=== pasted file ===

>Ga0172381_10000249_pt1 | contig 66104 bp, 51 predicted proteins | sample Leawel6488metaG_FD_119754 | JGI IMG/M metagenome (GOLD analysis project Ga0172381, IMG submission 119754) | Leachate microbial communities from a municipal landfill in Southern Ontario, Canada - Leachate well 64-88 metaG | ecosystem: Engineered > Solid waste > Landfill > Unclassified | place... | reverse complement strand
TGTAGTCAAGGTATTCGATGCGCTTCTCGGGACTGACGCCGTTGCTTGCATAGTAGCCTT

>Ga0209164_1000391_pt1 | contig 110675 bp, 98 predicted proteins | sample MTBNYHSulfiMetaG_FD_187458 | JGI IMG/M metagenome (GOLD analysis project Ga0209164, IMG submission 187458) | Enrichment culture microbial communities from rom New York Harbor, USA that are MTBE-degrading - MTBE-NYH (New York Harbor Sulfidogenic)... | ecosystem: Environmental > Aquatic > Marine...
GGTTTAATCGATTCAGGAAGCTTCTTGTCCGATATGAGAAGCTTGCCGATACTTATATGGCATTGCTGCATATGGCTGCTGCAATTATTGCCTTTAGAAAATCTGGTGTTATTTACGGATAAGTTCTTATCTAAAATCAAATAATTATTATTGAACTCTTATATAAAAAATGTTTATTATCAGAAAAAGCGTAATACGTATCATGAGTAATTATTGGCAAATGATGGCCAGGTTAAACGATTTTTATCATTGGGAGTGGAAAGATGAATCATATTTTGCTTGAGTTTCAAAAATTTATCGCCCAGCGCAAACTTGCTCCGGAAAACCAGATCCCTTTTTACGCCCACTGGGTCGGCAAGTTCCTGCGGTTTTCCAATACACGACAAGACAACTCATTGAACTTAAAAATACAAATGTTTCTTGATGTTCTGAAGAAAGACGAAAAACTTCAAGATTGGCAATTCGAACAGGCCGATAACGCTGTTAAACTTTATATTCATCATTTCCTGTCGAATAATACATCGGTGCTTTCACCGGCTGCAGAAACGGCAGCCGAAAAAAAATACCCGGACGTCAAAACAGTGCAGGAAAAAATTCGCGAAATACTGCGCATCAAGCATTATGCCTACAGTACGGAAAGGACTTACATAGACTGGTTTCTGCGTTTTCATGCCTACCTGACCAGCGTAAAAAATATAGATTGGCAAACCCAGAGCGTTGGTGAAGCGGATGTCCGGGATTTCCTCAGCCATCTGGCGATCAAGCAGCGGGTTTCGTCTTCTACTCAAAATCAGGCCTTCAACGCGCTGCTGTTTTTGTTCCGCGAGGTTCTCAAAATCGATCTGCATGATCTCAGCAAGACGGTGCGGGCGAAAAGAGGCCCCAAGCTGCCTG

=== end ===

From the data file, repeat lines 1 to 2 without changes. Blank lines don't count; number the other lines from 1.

>Ga0172381_10000249_pt1 | contig 66104 bp, 51 predicted proteins | sample Leawel6488metaG_FD_119754 | JGI IMG/M metagenome (GOLD analysis project Ga0172381, IMG submission 119754) | Leachate microbial communities from a municipal landfill in Southern Ontario, Canada - Leachate well 64-88 metaG | ecosystem: Engineered > Solid waste > Landfill > Unclassified | place... | reverse complement strand
TGTAGTCAAGGTATTCGATGCGCTTCTCGGGACTGACGCCGTTGCTTGCATAGTAGCCTT